[video] How will Multi-Modal Mobility Morphobot change the future of transportation?


A tech university builds a transformer-like robot with AI brain that can drive, fly, swim, and walk.

Imagine a sleek, futuristic creation that defies conventional limitations, sporting four large wheels, each equipped with its own cutting-edge propeller. But wait, there's more: these wheels aren't just for rolling; they double as mighty legs or thrusters, giving the Multi-Modal Mobility Morphobot (M4) the ability to transcend the ordinary.

This transformer-like robot - which can walk, drive, fly, crawl, and swim – was designed and built at the Center for Autonomous Systems and Technologies (CAST) of the California Institute of Technology (CalTech).

Inspiration for M4 came from nature's finest, with the genius creators drawing from the grace and adaptability of creatures like Chukars, Meerkats, and Sea Lions. The Chukars' uphill prowess with the aid of their wings provided the idea of using the propellers to tackle inclines with ease. Meerkats' versatile locomotion, from walking on all fours to rising up for better vision, inspired M4's adaptability. Meanwhile, the agility of Sea Lions, effortlessly moving both in water and on land with their flippers, inspired the idea of seamless transitions between modes.

How does M4 perform in action?

On a flat surface, it rolls like a slick, rectangular car, wheels humming with energy.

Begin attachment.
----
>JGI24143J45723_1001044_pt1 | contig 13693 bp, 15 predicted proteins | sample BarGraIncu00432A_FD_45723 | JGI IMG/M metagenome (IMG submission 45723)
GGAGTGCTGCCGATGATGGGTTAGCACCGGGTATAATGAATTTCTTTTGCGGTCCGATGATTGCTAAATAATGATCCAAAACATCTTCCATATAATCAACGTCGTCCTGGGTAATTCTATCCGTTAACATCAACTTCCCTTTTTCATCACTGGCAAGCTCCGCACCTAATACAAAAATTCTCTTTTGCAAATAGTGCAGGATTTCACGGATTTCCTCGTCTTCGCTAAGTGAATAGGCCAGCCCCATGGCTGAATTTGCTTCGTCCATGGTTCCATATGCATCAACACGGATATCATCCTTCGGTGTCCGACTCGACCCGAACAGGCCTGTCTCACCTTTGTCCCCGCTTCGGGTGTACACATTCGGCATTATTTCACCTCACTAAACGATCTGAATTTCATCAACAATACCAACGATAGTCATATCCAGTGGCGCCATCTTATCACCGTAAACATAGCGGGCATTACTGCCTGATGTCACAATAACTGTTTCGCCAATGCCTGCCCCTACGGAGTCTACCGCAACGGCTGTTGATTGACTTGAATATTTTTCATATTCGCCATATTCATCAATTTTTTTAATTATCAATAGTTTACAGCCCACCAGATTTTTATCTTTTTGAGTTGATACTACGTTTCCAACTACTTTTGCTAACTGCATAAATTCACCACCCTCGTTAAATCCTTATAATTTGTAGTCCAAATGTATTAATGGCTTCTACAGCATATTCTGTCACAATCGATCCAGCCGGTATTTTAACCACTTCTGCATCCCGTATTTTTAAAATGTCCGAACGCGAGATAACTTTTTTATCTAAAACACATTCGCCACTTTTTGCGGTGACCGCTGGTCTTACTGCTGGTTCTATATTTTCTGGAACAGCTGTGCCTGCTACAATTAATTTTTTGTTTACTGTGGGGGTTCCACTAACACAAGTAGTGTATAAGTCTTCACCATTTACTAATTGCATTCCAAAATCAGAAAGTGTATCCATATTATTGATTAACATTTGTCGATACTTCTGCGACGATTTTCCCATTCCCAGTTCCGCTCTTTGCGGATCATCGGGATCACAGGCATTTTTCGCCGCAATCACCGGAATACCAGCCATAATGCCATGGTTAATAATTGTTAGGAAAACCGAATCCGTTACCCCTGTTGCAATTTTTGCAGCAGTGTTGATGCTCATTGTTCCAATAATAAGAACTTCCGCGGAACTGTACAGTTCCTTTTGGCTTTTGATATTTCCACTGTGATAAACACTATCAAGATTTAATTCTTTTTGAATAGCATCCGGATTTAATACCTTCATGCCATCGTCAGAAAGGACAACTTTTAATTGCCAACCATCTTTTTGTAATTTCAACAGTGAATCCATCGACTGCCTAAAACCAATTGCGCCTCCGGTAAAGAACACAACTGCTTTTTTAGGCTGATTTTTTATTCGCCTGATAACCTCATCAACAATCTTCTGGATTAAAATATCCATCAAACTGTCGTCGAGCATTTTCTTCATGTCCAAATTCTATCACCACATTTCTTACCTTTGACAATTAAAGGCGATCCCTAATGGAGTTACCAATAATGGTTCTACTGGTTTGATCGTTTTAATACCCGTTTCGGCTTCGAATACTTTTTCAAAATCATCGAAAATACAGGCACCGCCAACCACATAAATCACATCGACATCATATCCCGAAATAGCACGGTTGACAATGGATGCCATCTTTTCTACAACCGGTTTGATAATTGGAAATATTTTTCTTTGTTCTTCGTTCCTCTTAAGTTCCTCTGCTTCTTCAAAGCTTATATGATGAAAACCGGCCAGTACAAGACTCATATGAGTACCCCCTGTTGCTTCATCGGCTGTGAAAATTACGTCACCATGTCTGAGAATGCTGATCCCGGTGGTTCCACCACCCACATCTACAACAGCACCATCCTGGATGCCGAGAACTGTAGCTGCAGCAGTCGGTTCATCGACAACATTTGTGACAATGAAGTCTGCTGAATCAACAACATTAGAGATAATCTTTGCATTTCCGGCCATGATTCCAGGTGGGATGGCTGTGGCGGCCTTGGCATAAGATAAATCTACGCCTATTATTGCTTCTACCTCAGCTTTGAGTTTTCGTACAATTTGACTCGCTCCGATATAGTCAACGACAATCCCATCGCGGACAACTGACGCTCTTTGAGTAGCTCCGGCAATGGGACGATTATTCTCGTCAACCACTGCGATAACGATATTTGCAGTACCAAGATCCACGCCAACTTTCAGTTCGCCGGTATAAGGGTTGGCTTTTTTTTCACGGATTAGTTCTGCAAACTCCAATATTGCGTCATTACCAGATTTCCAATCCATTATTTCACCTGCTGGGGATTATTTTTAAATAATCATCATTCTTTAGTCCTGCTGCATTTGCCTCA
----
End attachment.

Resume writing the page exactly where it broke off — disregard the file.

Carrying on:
If an obstacle blocks its path, M4 doesn't flinch; instead, its two rear wheels fold up, while the remaining wheels transform into propellers, whirring to maintain balance. Now standing on its rear wheels, it gazes over the obstacle.

And there’s more. If the terrain turns treacherous, M4 defies gravity: all four wheels fold up, and the propellers take over. Like a drone, it soars effortlessly over obstacles standing in its way.

More to read:
[video] Startup integrates artificial intelligence in shoes for faster walk

The robot’s creators used a less artistic description in a paper they published in the journal Nature Communications in June, noting in a press release that the device is controlled by an artificial intelligence brain, which takes decisions which locomotion mode is appropriate.

M4’s AI-powered brain accurately perceives its surroundings and analyzes the environment in a flash. It then decides on the most effective form of motion to navigate any situation seamlessly, morphing into whatever shape is required to go on moving.

The applications of this astonishing AI robot are limitless. As a means of transportation, it can sneak anywhere. Now imagine M4 doing a search and rescue job on water or at disaster-stricken sites, locating and retrieving people or objects. Or serving as an intelligent family assistant in charge with a variety of tasks.

How about deploying M4 as an autonomous rover/helicopter on Mars? Hey, Elon Musk or NASA, hear CalTech out!